US Solar Rises 41% in 2013, Greatest Year on Record

As we have reported, 2013 was another record year for US solar, rising an impressive 41% – the year we joined Germany, China and Japan as worldwide leaders.

Now, the finally tally is in. Last year, 140,000 solar systems were installed, a total of 4.75 gigawatts (GW) – 15 times what was installed in 2008! Almost half of that came online in the fourth quarter alone, making it by far the best quarter yet for the industry.

"Perhaps more important than the numbers, 2013 offered the US solar market the first real glimpse of its path toward mainstream status. The combination of rapid customer adoption, grassroots support for solar, improved financing terms, and public market successes displayed clear gains for solar in the eyes of both the general population and the investment community," notes Shayle Kann, Senior Vice President at GTM Research.

Altogether, there’s now 12 GW of solar PV in the US – roughly 440,000 solar systems, according to Solar Energy Industries Association (SEIA) and GTM Research. 

This year, they expect installations to grow by 26% for a total of 6 GW, which will bring the US just shy of the cumulative 20 GW milestone.

Solar now trails only natural gas as the biggest source of new generating capacity and should be competitively priced in another 10 years.

Costs to install solar continued their decline last year, falling another 15%, reaching a new low of $2.59 per watt in the fourth quarter.

Solar Prices 2013

"Residential solar in the US is
becoming the bedrock of demand for solar and is really a market segment that
benefits from extremely attractive economics," says Kann. For homeowners, solar installations jumped 60%, adding 792 MW.

Now that many of the biggest utility-scale solar projects are online – 2.8 GW last year – demand seems to be shifting to projects in the 1-20 MW range, says Arno Harris, CEO of SEIA.

"Today, solar is the fastest-growing source of renewable energy in America, generating enough clean, reliable and affordable electricity to power more than 2.2 million homes – and we’re just beginning to scratch the surface of our industry’s enormous potential," exclaims Rhone Resch, CEO of SEIA. 

California, of course, still leads the states by a wide margin, with more than 50% of installations last year. Incredibly, more solar was installed in California last year than in the entire country in 2011. The top five states – California, Arizona, North Carolina, Massachusetts, and New Jersey – accounted for 81% of all 2013 installations.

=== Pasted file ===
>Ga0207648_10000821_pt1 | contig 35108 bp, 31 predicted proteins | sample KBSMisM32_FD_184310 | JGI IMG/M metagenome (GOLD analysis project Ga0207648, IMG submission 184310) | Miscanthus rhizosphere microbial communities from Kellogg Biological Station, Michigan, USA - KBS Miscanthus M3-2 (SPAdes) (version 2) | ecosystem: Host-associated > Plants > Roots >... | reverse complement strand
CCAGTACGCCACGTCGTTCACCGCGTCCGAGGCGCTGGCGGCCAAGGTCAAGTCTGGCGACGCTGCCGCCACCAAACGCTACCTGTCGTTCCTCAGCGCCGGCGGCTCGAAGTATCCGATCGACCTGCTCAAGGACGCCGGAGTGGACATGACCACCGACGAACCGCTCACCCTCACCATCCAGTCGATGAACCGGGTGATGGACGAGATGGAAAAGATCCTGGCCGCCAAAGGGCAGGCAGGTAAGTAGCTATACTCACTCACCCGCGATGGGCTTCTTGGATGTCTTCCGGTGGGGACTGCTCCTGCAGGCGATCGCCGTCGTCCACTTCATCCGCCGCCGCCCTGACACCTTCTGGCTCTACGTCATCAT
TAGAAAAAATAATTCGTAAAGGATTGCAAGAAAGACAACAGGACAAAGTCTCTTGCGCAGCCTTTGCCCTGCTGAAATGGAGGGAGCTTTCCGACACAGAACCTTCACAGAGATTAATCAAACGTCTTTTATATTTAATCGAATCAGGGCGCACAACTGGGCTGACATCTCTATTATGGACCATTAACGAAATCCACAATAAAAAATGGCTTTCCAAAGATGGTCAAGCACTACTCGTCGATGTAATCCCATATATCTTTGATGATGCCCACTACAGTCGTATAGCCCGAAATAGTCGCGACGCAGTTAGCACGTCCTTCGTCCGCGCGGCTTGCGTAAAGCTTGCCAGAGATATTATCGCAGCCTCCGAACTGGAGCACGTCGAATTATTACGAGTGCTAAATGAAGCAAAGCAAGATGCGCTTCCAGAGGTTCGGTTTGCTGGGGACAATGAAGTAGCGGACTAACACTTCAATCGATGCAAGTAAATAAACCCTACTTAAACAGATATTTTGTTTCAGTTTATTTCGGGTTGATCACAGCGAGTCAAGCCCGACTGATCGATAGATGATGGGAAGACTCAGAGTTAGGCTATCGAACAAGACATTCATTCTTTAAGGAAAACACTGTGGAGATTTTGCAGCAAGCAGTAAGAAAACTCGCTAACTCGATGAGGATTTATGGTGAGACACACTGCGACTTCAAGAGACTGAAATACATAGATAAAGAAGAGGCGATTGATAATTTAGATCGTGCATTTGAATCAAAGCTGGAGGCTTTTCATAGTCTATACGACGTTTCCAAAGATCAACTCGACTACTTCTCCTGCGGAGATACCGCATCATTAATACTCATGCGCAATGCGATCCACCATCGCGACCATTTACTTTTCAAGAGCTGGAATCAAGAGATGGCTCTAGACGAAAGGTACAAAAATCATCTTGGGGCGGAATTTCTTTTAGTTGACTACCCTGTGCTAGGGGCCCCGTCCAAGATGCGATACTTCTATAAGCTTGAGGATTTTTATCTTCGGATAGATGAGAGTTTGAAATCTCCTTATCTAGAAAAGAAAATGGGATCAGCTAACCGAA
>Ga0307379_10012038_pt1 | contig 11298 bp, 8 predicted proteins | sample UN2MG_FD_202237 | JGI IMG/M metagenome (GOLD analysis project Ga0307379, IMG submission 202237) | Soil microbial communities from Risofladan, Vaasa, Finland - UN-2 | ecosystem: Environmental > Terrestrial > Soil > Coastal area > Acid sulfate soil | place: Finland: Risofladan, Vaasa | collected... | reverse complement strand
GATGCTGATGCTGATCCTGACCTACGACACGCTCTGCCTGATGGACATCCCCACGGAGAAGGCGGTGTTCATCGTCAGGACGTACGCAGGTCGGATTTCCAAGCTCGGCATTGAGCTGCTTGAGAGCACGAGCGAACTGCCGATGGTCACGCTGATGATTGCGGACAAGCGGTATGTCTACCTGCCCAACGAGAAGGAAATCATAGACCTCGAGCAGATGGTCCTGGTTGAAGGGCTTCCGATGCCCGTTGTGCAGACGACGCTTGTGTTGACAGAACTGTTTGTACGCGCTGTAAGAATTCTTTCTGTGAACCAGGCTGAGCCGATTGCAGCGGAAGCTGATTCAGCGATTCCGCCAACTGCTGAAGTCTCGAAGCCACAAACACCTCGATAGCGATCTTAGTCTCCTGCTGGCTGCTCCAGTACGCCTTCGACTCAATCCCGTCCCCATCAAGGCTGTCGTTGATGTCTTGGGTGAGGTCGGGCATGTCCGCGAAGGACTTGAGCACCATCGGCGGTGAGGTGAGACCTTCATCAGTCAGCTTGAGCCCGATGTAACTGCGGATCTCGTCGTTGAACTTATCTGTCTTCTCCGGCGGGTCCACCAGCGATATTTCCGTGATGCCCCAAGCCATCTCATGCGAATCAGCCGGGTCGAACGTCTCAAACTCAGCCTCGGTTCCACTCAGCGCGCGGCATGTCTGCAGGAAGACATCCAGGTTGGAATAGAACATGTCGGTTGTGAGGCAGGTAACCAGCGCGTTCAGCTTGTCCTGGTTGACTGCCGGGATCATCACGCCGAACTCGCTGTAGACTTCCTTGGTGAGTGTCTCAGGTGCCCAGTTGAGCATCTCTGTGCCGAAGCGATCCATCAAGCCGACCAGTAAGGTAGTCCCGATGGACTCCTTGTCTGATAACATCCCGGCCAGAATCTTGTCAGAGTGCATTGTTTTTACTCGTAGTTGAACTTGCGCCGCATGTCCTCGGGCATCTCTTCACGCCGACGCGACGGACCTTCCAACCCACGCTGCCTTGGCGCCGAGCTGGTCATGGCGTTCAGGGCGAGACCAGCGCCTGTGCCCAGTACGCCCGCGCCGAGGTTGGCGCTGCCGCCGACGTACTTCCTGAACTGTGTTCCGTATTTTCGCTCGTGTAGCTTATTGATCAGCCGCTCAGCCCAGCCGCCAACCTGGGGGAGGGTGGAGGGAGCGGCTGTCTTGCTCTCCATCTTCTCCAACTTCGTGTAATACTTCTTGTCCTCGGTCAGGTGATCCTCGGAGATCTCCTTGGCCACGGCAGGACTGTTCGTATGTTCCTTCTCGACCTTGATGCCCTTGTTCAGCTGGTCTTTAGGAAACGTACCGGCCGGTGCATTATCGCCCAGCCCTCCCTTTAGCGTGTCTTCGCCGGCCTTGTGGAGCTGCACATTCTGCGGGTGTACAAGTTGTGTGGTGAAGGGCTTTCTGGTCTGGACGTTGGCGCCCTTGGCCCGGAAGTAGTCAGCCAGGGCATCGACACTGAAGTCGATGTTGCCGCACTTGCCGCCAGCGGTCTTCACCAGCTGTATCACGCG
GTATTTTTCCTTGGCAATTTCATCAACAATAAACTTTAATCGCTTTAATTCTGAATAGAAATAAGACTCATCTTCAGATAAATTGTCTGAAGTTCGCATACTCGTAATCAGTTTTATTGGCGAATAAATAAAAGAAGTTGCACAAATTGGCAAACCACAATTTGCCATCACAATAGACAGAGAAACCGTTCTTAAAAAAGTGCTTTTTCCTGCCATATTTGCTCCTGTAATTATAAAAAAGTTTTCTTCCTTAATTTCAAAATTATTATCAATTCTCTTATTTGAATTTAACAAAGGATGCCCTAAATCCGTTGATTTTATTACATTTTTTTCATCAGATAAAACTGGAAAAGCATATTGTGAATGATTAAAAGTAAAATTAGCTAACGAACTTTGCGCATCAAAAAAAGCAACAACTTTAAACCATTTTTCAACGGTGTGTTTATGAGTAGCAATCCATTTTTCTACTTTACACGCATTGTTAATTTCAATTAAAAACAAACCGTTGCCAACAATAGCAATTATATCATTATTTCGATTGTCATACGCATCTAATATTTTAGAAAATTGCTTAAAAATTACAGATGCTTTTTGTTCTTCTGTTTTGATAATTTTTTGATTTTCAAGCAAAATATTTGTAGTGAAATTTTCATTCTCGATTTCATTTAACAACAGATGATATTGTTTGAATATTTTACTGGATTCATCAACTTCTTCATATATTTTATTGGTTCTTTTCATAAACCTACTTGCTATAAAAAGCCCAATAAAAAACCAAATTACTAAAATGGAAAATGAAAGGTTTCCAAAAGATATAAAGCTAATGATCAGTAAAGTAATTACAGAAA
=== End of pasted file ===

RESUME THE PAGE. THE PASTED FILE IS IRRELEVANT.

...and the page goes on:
Solar Transitioning to a Supply-Driven Market

During the recession, there was way more supply than demand, resulting in painful over-capacity and over-supply problems. Combine that with the slide in prices of some 50% in just three years, and the stage was set for some serious consolidation among manufacturers. 

Last year’s shakeout has reduced the number of solar PV cell manufacturers to 150, as 100 either closed their doors or were acquired. And that’s bringing the demand-supply ratio into balance again. 

In fact, this should be a watershed year – when the industry shifts from a demand-constrained market into a classic supply-driven market, says NPD Solarbuzz.

"Ultimately 2014 year-end demand will be determined by how much product can be produced and shipped, analogous to a classic supply-driven market environment," says Michael Barker, senior analyst at NPD Solarbuzz.

Worldwide Solar

2013 also broke records worldwide with 37 GW of solar installed, growing 35%, to a cumulative total of 136.7 GW.

It was also the year when Asia took the leadership from Europe, says the European Photovoltaic Industry Association (EPIA). After owning 70% of the market just a couple years ago, and adding a still amazing 10 GW last year, Europe only accounts for
28% of the world’s market.

"In a number of European countries, harsh support reduction, retrospective measures and unplanned changes to regulatory frameworks that badly affect investors’ confidence and PV investments viability have led to a significant market
decrease, says Gaëtan Masson, Head of Business
Intelligence for EPIA.

Worldwide, there’s 100 GW in the solar pipeline and that’s just in the leading countries. 
2013 was also a record-breaking year

Read, Solar Market Insight Report 2013 Year in Review:

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